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Some reading for International Women’s Day

Posted on Mar 8, 2019

In the last few years there has been a huge surge in children’s books about inspirational women, and as a result there is now a lot of choice on library an bookshop shelves. Here are some recent releases you might want to consider.

 


In Fantastically Great Women Who Worked Wonders (Bloomsbury Children’s Books), the third installment of her bestselling  series, Kate Pankhurt focuses on women who were pioneers in their respective careers and therefore simultaneously challenging social barriers. The book introduces readers to inspirational women from an eclectic selection of industries, from creating animation to studying volcanoes. Even match box girls are included, and while their career might not be one to be envied, their inspiring work on workers’ rights is brilliantly documented.  Bursting with energy and colour, with a really dynamic format, this is a brilliantly engaging read for younger readers. Another book that focus on an unusual choice of career for a woman, at least in her own time, is the striking The Bluest of Blues by Fiona Robinson (Abrams), which is a picture book biography of Anna Atkins, a British botanist and photographer, who published the first ever book of photography, in 1843. Illustrated mainly in hues of blue, this is an absolutely stunning book; Atkins’ subject of study allows Robinson to create intricate illustrations, showcasing her talent. There is an fascinating note on Robinson’s artistic process at the end of the book. Don’t miss out the exquisite endpapers! Like The Bluest of BluesThe Brontës by Anna Doherty (Wren & Rook) is written in the present tense, making this  introduction to the sisters and their lives and work really accessible to young readers. Despite the nineteenth century premise, the artwork, created using a mixture of hand drawing, digital work and with an innovative use of texture, gives a contemporary feel to the story which again helps make the book more accessible. The background information provided it at the end as to why the Brontës were in many ways ahead of their time also gives great context. Another literary pioneer is the subject of a book from a new series from Quarto, who have led the way for much of the Inspiring Women published with their ground-breaking “Little People, Big Dream” series. This new series for older readers is called”Work it, Girl”, and its first title is Boss the Bestseller List like J.K. Rowling,  written by Caroline Moss and illustrated by Sinem Erkas. With lots of information, quotes, and 10 key lessons to learn from her life and work, this is an engaging read which is accompanied by  unusual paper collage artwork.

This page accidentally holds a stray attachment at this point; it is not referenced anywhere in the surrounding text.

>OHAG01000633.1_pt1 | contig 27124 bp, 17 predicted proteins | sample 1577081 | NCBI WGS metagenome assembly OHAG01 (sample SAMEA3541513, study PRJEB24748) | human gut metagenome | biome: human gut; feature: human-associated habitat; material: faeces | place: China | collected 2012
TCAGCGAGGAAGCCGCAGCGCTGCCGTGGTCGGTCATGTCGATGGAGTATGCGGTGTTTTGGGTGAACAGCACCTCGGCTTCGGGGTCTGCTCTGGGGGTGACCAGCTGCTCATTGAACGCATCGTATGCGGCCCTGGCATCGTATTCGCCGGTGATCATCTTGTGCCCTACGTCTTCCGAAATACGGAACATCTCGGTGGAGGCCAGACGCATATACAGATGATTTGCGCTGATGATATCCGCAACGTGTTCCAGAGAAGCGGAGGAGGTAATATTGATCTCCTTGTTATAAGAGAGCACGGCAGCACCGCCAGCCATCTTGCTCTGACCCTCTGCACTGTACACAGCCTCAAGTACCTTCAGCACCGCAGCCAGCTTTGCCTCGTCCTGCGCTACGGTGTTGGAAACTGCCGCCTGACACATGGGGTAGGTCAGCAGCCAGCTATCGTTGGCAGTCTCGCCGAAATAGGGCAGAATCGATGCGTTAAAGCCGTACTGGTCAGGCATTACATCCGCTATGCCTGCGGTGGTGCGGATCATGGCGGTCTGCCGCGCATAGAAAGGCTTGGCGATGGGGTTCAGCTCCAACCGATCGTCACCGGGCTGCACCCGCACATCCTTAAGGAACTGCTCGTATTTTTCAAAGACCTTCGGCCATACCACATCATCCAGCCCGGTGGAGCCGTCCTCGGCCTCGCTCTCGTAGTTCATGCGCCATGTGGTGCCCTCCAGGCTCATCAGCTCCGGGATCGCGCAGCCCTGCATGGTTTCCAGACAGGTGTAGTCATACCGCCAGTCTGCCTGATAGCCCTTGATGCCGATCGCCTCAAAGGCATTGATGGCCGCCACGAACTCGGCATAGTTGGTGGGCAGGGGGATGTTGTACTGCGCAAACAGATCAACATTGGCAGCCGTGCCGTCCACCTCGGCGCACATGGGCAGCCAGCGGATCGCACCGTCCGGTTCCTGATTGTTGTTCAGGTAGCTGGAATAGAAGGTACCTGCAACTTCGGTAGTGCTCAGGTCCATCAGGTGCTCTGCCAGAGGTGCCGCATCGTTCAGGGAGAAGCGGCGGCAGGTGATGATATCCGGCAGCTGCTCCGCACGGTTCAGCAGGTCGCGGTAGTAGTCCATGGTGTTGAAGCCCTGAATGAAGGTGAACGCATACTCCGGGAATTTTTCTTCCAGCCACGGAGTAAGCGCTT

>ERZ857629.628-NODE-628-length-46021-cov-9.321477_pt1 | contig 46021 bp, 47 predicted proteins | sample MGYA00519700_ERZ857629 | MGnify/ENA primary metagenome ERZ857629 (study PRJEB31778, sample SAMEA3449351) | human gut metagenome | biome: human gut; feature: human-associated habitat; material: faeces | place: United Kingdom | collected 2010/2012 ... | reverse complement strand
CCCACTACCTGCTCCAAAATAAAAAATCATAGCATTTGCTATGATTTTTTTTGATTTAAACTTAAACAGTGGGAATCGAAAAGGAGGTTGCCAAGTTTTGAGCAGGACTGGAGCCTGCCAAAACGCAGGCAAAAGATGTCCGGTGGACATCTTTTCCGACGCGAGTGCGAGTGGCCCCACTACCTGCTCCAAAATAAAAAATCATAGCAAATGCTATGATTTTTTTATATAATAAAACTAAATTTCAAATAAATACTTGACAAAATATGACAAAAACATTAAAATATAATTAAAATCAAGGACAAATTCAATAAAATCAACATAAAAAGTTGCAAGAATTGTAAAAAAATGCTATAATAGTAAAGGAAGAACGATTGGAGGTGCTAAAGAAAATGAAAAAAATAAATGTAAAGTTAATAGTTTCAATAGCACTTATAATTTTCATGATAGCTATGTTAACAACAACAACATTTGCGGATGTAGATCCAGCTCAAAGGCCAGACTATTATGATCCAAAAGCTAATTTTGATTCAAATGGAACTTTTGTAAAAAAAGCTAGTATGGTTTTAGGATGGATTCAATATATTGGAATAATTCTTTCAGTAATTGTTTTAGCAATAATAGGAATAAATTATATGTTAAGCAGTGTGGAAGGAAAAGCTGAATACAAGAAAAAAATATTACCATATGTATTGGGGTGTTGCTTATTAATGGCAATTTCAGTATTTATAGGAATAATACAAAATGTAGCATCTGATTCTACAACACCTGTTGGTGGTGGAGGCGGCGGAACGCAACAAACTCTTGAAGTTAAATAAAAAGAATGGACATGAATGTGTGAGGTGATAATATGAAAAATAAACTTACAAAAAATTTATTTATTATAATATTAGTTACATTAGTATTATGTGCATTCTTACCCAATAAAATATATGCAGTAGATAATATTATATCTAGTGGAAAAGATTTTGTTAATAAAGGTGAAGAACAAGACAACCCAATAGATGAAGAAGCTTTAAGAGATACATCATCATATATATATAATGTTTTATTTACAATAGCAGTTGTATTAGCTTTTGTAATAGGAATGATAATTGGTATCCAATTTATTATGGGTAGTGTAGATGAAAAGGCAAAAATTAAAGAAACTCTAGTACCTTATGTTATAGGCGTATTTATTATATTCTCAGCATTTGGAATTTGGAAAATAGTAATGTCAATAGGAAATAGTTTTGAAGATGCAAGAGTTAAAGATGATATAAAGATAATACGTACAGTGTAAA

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Source: review copies sent from publisher (“The Brontës” was sent at my request)

 

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2 Comments

    • Library Mice

      I agree!

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